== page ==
wave example.png

Redundant?

I'm particularly aware of these faults because I just installed and began using Confluence, a sophisticated, enterprise Wiki (free for nonprofits) at my organization. While we've been told that Wave is the successor to email, Google Docs and, possibly, Sharepoint, I have to say that Confluence does pretty much all of those things and is far more capable. All wikis, at their heart, offer collaborative editing, but the good ones also allow for conversations, plug-ins and automation, just as Google Wave promises. But with a wiki, the canvas is large enough and the tools are there to organize and manage the work and conversation. With Wave, it's awfully cramped, and somewhat primitive in comparison.

Too early to tell?

Of course, we're looking at a preview. The two things that possibly differentiate Wave from a solid wiki are the "inbox" metaphor and the automation capabilities. Waves can come to you, like email, and anyone who has tried to move a group from an email list to a web forum knows how powerful that can be. And Wave's real potential is in how the "bots", server-side components that can interact with the people communicating and collaborating, will integrate the development and conversation with existing data sources. It's still hard to see all of that in this nascent stage. Until then, it's a bit chicken and egg.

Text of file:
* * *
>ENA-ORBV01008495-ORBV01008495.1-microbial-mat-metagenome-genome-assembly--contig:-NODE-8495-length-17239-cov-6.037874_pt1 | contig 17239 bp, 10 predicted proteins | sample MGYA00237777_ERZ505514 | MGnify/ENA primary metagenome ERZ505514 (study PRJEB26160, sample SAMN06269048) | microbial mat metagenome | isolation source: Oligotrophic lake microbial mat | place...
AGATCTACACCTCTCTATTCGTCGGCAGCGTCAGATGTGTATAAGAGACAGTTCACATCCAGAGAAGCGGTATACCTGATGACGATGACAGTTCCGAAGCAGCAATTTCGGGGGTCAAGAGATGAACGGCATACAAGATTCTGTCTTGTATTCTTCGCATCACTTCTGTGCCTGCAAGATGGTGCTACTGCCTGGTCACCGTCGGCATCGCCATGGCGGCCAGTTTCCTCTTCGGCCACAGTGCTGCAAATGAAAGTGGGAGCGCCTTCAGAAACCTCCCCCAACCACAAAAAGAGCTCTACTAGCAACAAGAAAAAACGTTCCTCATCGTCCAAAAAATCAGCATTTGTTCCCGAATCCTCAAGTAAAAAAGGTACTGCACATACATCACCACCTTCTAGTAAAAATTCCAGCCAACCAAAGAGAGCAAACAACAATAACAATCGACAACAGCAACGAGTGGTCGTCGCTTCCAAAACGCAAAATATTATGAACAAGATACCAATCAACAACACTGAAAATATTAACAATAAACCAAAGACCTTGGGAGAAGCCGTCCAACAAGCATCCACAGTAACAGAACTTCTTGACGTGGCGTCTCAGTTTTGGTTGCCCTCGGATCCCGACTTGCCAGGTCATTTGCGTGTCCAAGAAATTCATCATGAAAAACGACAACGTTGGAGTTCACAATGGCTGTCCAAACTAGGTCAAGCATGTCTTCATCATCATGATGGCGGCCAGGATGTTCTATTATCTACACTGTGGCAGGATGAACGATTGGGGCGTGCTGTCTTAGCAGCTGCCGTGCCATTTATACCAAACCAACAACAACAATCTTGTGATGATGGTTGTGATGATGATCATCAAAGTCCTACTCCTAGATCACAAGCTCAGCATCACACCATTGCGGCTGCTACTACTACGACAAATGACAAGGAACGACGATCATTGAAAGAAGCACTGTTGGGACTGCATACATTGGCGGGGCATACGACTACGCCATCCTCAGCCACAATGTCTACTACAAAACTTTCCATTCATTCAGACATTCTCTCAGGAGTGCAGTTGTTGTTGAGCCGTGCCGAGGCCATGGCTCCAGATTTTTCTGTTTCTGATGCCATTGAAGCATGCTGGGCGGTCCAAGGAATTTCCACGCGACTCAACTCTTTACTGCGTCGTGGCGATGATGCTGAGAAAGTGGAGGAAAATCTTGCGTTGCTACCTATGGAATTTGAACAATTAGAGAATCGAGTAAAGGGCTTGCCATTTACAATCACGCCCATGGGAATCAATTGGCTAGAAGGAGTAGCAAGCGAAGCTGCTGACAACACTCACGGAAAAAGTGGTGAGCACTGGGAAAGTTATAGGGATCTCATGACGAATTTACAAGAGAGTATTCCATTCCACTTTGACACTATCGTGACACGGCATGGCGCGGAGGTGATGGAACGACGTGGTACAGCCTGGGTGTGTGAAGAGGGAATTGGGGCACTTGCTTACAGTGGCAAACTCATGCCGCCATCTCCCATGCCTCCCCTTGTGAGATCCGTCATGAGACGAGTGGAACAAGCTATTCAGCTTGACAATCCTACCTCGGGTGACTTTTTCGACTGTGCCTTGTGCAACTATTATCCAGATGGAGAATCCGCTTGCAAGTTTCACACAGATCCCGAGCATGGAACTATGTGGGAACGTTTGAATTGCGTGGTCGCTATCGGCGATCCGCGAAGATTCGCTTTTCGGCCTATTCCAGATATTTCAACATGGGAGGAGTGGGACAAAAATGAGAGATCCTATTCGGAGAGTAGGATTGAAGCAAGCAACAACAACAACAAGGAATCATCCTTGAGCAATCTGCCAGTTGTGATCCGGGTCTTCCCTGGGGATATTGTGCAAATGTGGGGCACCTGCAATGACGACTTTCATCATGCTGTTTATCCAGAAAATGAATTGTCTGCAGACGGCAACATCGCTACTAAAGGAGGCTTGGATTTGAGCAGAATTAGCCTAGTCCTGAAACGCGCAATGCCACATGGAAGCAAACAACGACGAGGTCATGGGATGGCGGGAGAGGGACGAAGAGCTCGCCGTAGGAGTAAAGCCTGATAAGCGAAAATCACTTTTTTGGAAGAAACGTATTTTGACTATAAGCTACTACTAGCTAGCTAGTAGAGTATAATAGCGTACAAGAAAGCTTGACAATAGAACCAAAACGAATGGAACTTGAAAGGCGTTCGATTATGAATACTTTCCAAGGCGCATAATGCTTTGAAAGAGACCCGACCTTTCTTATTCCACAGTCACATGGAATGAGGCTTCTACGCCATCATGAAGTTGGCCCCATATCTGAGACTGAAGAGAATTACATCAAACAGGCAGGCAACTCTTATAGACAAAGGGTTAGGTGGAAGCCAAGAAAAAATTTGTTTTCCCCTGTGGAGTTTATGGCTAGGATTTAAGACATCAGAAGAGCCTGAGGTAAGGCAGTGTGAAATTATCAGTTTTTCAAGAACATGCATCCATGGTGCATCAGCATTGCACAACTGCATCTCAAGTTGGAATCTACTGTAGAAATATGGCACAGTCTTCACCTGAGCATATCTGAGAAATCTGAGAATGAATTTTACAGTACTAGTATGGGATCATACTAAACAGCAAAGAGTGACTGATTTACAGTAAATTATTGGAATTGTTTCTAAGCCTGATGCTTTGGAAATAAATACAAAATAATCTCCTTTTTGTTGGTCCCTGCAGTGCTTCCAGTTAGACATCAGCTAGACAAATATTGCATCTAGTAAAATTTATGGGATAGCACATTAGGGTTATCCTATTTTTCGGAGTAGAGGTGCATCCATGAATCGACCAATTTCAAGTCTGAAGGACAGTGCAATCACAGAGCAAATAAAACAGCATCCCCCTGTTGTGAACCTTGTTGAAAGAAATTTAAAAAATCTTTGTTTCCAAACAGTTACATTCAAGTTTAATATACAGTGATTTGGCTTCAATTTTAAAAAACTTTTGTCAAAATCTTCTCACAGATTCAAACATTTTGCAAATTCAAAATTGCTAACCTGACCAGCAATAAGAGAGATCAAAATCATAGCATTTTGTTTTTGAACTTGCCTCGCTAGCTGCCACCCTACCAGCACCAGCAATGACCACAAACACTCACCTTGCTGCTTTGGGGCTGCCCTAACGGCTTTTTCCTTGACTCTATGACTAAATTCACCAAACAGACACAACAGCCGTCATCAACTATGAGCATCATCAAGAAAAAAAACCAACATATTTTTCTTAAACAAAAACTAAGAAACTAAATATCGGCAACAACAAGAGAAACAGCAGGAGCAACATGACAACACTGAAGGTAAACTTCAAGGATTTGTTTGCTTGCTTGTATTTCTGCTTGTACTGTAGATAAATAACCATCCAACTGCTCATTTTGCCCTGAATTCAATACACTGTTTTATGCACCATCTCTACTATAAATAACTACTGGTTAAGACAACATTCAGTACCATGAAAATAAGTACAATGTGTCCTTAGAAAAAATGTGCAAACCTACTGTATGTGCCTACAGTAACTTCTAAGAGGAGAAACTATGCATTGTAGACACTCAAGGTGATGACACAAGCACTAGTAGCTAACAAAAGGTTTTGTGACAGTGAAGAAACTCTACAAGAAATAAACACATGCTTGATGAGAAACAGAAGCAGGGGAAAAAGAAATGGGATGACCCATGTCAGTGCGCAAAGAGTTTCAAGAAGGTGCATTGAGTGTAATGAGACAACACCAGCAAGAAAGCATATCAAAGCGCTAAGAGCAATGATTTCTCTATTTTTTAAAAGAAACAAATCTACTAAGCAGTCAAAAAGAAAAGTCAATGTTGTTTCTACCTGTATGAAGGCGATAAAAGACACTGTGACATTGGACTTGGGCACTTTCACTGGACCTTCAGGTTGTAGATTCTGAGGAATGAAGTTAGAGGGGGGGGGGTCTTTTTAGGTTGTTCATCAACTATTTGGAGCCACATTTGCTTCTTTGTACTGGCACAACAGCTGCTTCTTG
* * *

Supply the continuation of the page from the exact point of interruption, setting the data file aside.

Wave starting points

There are lots of good Wave resources popping up, but the best, hands down, is Gina Trapini's Complete Guide, available online for free and in book form soon. Gina's blog is a must read for people who find the types of things I write about interesting.

Once you're on wave, you'll want to find Waves to join, and exactly how you do that is anything but obvious. the trick is to search for a term "such as "nonprofit" or "fundraising" and add the phrase "with:public". A good nonprofit wave to start with is titled, appropriately, "The Nonprofit Technology Wave".

Wave search.png

If you haven't gotten a Wave invite and want to, now is the time to query your Twitter and Facebook friends, because invites are being offered and we've passed the initial "gimme" stage. In fact, I have ten or more to share (I'm peterscampbell on most social networks and at Google's email service).

Comments

I'll rehash somewhat a

I'll rehash somewhat a previous comment I've made: as someone who migrated the entire nonprofit kicking and screaming into Google Apps, the UI of Wave is pretty lousy. I can;t even think about using this in an enterprise until Google gets serious about making this a usable tool, a la Confluence, or SocialText. The limitations are too great.